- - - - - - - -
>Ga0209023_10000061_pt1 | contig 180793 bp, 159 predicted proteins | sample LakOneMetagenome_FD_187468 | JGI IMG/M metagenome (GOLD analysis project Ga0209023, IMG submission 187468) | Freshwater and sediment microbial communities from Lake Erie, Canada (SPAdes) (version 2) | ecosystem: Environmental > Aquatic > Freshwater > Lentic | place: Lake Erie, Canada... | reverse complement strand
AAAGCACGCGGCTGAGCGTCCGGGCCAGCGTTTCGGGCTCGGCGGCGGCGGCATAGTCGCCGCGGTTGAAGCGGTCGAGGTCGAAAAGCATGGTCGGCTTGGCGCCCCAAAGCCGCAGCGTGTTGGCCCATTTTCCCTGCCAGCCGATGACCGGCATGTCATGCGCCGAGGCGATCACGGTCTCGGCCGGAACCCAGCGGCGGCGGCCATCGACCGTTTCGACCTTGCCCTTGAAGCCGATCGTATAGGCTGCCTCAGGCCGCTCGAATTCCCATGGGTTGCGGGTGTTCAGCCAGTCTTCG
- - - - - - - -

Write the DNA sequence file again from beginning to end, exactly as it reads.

>Ga0209023_10000061_pt1 | contig 180793 bp, 159 predicted proteins | sample LakOneMetagenome_FD_187468 | JGI IMG/M metagenome (GOLD analysis project Ga0209023, IMG submission 187468) | Freshwater and sediment microbial communities from Lake Erie, Canada (SPAdes) (version 2) | ecosystem: Environmental > Aquatic > Freshwater > Lentic | place: Lake Erie, Canada... | reverse complement strand
AAAGCACGCGGCTGAGCGTCCGGGCCAGCGTTTCGGGCTCGGCGGCGGCGGCATAGTCGCCGCGGTTGAAGCGGTCGAGGTCGAAAAGCATGGTCGGCTTGGCGCCCCAAAGCCGCAGCGTGTTGGCCCATTTTCCCTGCCAGCCGATGACCGGCATGTCATGCGCCGAGGCGATCACGGTCTCGGCCGGAACCCAGCGGCGGCGGCCATCGACCGTTTCGACCTTGCCCTTGAAGCCGATCGTATAGGCTGCCTCAGGCCGCTCGAATTCCCATGGGTTGCGGGTGTTCAGCCAGTCTTCG